Margin Train

Cheers to 11 years!

Last Friday SBS turned 11. 

birthday cake picture

Wow, it’s been 11 years of helping breweries and distilleries.

Another cool thing happened last week, I got to talk about margin versus markup. 

Before I talk about the differences between the two, let’s talk about YOUR gross margin in wholesale. 

Do you know what your margins are when you sell a product through the wholesale channel? “Shitty” is not the correct answer here.

All I am asking about here is gross margin… revenue less COGS divided by revenue.

It’s worth repeating again, costs are rising fast and pricing can’t keep up. This is a recipe for disaster. 

To walk you through this area of uncertainty, I have created a chart for your review.

You might be saying:

“Chris, how do you get there?”

Here is the math on 12oz cases while using a distributor:

  • Cost = $14 (includes raw materials, packaging, labor, overhead)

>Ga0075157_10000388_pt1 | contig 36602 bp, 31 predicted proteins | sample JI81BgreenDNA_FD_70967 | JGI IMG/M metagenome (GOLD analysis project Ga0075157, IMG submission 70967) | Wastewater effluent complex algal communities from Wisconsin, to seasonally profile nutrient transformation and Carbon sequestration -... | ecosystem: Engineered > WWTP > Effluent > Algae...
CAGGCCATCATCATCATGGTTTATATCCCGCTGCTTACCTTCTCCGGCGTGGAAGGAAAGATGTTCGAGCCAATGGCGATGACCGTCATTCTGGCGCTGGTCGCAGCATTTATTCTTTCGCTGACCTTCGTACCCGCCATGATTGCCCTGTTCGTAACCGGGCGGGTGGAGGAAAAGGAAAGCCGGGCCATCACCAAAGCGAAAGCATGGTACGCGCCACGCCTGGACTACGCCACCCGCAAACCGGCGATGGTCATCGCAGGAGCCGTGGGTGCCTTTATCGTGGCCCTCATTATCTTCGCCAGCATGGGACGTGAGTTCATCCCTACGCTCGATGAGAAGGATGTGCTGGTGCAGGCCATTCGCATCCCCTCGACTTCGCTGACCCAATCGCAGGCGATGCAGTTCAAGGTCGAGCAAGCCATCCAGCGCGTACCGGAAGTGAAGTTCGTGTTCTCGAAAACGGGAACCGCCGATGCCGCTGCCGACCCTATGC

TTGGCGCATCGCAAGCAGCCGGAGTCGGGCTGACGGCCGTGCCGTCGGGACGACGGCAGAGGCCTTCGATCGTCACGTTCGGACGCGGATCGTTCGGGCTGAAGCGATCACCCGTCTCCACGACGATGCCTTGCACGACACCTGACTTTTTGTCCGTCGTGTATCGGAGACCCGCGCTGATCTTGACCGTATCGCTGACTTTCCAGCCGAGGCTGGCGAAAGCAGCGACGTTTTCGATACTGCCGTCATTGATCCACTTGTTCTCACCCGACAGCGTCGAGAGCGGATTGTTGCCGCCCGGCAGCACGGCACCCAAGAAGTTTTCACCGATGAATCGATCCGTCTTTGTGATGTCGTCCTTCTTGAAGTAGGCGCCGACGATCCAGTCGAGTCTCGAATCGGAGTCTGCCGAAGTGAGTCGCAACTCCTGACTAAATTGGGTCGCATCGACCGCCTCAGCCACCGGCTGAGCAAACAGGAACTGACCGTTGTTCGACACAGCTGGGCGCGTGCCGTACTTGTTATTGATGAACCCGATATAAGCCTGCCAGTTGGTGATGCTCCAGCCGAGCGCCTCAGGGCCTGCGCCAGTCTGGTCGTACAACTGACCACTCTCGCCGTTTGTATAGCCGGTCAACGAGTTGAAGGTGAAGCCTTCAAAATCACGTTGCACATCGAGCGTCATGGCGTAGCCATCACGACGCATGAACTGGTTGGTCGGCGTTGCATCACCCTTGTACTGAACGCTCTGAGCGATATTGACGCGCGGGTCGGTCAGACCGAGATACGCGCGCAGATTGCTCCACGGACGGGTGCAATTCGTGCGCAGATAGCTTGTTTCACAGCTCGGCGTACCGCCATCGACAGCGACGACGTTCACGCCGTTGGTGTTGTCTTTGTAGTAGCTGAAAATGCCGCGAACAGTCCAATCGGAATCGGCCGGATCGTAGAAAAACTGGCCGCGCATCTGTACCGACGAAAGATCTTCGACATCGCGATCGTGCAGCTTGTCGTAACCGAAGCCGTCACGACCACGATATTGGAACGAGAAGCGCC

• Price = $22
  • Profit = $8 per case
  • Margin = 36.6% 
    • ($22-$14)/$22

See what I did there? 

Ok, not sure I can say more on this topic other than the margins on sixtel and 16oz are “awesome” and the margins on half bbl and 12oz cases are “average.” 

Piggybacking on this topic, I want to explain the differences between markup and margin at different points in the supply chain.  

train in trees

In the margin vs markup game, margin wins… always.  

Distributors and retailers work off margin. Margin is the amount you have leftover to pay your bills after the product is sold. 

Businesses try to hold on to as much margin as possible for as long as they can. 

Here’s a breakdown:

  • Beer: 1/6 BBL of Pale Ale
  • Cost: $30
  • Price to distributor: $57
  • Price to retail: depends on distributor margin

Brewery → Distribution

  • $30 x 1.9 (a 190% markup) = $57 or a 47% margin

Distribution → Retail

  • Typical distributor deals start at a 30% margin with most now creeping up to a 35% margin    
  • $57 x 1.44 (a 144% markup) = $82.08 or a 30.56% margin

That’s it for this post.

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